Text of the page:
There's an interior design firm that has developed a near-infallibleresearch technique for finding out what people really like.
Admittedly, the procedure is an ancient one, a low-tech way of doing business generally overlooked by most people in this computer-driven information age of ours, but it can be surprisingly effective.
The technique, known as talking to people, is one that the proprietors of the Annapolis-based Bishopsgate R & R, Richard Garis and RicAltemus, an interior design and antique retail firm, say works very well for them.
"In our basic design work," Garis explained, "we really strive to meet the budget requirements of our clients, and we like to listen to them. We usually spend a lot of time with them, discussing their entertainment needs, their general lifestyles, and when they're at home by themselves, whether a particular room needs to be multi-purpose, or how they perceive their house being used."
He added that "a lot of time is spent on that before we make decisions, so people generally find, after talking about this at length, that all of a sudden they start realizing what they really want. We don't just present something to them because we think it looks good."
Garis said the company is organized into two divisions.
"Bishopsgate is actually the name of our retail location (Maryland Avenue in Annapolis), which features decorative accessories for the home, a lot things that are unusual and one-of-a-kind, antiques, new pieces, reproductions. Some of our prints are kind of unique to us, so we do a lot of ourown custom framing."
The other branch of the firm, the "R & R," is taken from the first initials of both partners.
"It's the main interior design service," Garis said. "We basically deal in traditional interiors. We also do contemporary, although we find that most of our clients gravitate toward a more eclectic, traditional look, whether it would be a traditional English country manor house look, or American Victorian -- but a little bit more sophisticated than the true country look."
Garis, a former professional painter, said that the firm is known among its clients for their use of vivid and clear colors. He added that his previous experience has been of great use to his present profession, especially in developing the right concept for each client.
"We very rarely work in pale pastel and white, but wefind that a lot of our clients coming to us generally have lived with white and off-white walls for many years, because they don't understand color and how to approach it."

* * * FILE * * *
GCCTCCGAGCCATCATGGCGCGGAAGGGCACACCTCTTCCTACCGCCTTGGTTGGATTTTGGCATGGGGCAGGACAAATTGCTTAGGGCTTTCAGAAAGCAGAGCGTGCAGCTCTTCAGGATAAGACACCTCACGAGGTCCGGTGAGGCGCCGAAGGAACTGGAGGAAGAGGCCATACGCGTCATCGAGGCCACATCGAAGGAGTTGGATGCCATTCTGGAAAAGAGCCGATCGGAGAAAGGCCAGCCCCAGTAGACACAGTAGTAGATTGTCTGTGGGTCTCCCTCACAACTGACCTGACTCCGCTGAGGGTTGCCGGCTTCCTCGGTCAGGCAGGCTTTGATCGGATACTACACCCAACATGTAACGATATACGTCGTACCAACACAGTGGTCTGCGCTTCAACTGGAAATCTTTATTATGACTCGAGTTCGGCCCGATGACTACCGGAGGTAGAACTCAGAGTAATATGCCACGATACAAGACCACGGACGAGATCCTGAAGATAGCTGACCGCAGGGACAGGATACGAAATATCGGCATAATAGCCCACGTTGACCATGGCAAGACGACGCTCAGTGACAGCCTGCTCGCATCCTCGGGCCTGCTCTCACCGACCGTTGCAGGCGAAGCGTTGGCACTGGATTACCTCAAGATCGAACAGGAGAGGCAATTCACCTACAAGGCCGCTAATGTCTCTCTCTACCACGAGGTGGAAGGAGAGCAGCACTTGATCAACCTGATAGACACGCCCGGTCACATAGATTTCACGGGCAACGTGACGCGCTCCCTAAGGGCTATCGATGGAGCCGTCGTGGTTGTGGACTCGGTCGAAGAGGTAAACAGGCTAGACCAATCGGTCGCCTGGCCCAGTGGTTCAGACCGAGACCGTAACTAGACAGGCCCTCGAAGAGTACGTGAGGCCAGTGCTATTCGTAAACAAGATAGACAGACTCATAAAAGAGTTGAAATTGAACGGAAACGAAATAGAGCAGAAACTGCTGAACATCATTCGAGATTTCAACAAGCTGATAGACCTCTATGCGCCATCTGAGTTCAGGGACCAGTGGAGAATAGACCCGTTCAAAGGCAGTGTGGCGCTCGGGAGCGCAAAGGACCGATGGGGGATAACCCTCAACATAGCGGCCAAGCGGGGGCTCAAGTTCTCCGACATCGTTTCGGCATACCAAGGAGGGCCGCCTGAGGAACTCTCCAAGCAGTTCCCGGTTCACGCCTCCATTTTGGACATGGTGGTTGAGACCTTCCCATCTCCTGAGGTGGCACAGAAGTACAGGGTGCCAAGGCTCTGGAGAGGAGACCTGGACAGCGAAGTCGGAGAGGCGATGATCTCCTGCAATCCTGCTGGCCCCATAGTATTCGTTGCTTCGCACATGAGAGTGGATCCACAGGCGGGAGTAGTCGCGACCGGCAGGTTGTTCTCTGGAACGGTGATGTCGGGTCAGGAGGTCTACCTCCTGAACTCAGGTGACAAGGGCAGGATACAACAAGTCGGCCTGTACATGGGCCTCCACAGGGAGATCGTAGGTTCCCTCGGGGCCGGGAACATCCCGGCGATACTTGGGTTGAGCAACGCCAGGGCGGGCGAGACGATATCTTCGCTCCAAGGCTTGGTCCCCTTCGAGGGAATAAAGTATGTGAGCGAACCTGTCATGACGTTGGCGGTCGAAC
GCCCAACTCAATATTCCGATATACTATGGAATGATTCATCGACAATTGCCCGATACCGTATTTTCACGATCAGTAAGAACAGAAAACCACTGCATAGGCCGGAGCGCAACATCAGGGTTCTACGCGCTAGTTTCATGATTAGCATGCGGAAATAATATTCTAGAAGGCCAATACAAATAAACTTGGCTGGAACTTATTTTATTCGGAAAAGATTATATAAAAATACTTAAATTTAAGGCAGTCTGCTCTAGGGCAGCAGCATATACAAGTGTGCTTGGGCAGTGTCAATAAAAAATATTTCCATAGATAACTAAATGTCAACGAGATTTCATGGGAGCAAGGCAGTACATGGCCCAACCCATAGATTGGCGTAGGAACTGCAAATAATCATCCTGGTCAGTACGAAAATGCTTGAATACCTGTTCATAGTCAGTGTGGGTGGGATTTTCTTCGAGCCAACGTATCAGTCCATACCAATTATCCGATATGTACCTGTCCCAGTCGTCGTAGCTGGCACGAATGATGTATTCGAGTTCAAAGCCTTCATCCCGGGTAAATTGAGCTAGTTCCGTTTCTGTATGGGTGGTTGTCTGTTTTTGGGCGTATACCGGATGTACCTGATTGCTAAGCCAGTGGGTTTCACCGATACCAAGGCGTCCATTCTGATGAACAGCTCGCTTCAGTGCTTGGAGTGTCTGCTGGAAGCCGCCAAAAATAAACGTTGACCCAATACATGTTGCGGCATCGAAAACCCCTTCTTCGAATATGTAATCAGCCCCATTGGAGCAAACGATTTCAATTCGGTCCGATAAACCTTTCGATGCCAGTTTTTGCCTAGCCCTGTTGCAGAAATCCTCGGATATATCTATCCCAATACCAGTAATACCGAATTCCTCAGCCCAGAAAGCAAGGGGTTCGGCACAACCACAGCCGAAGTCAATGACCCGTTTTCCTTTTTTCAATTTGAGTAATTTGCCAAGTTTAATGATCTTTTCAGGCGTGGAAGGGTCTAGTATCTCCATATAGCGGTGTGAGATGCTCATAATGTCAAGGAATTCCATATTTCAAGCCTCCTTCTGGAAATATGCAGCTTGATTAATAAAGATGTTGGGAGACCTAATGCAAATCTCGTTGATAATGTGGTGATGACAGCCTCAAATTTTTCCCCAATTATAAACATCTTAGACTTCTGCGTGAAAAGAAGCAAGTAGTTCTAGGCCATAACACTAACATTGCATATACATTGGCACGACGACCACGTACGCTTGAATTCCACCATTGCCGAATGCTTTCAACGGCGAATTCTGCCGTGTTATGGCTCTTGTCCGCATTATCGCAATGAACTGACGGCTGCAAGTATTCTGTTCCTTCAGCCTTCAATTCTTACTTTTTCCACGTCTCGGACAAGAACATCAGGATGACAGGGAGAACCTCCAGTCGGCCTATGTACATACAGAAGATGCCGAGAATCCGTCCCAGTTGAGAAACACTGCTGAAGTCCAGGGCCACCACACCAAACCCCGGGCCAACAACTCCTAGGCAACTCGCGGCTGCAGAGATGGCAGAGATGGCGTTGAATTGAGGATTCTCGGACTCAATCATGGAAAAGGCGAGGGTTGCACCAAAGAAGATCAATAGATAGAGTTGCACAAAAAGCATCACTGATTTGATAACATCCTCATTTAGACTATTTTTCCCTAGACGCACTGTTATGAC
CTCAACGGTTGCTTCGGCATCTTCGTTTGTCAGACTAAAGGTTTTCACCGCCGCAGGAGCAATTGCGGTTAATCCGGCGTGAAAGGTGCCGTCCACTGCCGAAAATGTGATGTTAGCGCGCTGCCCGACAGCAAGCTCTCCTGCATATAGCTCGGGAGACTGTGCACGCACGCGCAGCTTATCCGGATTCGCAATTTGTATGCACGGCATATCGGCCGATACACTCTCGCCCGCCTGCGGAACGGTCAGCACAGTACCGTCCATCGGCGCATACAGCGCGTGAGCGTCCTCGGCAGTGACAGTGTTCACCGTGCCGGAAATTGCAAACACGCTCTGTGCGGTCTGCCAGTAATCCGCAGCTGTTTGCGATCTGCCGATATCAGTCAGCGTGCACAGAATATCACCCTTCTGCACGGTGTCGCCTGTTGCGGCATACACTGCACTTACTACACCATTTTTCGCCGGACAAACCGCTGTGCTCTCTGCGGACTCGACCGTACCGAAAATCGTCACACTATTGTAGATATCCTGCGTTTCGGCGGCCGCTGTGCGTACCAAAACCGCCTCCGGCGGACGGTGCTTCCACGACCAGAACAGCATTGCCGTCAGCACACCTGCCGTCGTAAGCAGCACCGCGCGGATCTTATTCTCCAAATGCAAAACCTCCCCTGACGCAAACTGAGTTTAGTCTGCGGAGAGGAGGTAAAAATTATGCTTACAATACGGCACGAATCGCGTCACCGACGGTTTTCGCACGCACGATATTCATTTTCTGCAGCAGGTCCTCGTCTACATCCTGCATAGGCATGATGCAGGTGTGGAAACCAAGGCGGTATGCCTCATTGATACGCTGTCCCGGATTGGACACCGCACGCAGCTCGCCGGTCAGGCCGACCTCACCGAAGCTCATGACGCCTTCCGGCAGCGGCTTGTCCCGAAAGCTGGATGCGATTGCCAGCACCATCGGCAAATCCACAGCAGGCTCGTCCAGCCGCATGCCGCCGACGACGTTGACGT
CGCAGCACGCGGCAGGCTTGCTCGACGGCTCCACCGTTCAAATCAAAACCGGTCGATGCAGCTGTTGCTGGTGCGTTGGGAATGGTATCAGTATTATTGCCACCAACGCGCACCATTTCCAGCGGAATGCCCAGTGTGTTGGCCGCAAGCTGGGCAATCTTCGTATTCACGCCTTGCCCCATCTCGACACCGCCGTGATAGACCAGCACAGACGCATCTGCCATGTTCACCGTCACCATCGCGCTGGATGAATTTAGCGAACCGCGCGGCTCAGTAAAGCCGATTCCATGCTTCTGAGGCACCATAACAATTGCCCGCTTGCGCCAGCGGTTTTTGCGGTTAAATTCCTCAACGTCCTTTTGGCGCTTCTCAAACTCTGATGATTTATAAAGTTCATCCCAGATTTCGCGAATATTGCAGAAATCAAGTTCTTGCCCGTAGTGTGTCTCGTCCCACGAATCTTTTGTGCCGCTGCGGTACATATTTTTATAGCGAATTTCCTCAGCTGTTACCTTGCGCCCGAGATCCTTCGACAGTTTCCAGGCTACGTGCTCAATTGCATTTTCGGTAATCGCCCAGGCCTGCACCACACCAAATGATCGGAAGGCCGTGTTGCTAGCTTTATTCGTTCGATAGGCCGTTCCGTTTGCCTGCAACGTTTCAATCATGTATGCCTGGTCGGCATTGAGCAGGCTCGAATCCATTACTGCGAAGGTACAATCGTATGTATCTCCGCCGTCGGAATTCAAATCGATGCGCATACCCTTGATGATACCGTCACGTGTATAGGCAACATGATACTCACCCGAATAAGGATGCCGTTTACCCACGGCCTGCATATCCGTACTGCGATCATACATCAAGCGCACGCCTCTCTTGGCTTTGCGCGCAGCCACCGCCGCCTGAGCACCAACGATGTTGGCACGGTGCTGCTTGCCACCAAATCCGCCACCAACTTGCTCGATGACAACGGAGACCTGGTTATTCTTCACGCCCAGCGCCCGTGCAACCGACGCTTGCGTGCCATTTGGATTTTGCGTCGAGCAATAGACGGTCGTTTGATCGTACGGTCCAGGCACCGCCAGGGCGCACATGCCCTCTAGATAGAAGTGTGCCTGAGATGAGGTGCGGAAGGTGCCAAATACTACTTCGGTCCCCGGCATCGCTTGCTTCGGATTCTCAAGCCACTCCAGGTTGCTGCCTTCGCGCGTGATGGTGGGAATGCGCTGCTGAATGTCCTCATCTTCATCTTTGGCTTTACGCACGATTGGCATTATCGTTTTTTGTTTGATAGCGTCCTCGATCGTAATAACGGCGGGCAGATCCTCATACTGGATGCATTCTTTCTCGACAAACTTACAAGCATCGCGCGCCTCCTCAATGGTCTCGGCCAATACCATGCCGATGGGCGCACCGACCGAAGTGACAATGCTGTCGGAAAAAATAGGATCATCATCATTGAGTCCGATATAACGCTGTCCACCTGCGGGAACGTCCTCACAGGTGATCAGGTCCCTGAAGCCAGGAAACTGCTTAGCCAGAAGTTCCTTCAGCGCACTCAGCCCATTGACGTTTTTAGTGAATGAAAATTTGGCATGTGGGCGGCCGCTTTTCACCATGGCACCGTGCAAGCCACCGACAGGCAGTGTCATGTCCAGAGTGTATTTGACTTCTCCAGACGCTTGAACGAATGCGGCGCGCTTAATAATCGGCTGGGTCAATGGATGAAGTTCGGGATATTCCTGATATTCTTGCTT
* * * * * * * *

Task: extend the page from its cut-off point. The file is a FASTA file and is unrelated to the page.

So the partners have developedan approach that is tailored to the specific needs, interests or even the feelings of their clients.
"We help them through their shyness of the use of color," Garis said, "basically by sitting down and talking. We guide them to come up with a scheme that they basically can live with. And a lot of clients have come back and said, 'Now that I've gone that step, I don't think I could ever live with a white-walled room again.' We pride ourselves on that."
A good example of their use of color is their headquarters, located at the top of Maryland Avenue, just off State Circle. A small store, it is full of harmoniously blended objects, paintings and wall hangings that fill the limited space beautifully, but without overwhelming the eye.
"We try to create an air in here that is sophisticated, but not to the point where it is intimidating to people, in terms of price or personal taste level," said Garis.
"Even when you get into what a lot of peoplecall 'organized clutter,' if it's done properly, with balance and scale, the overall appearance can be extremely pleasing. One of the things that people say when coming into the shop is 'God, there's so much to look at!' "
But, says Garis, "they spend time in here. And ifyou look around the corner, there's always a little something tuckedaway here and there. People like that. It's our mix of the antique, the unusual, the one-of-the-kind, even hand-made pieces by local artisans."
No job is too small for Bishopsgate, Garis emphasized, "whether it be just redoing a bathroom, to maybe just custom draperies, or someone wants us to do some re-upholstering."
However, this is not to say the partners are a pair of "hired guns." They will decline a commission within one or two meetings if they can't find a common ground with the potential client.
"We would do an injustice to the client if we tried to go ahead when we knew we were not connecting. When a client comes to us," Garis explained, "and they say they want acertain particular direction, we have a lot of designers that are acquaintances of ours that are more suited for that particular type thing."
"There has to be a good relationship with the client," Garis explained. "They really have to be able to not be afraid to say, 'I hate this,' or, 'I love this,' because that's when mistakes can happen. It's got to be a real good, up-front relationship between the client and the designer. We look upon it as their home, not our home. It has to reflect their personal tastes and their lifestyles, not ours. To us, that's very, very critical." b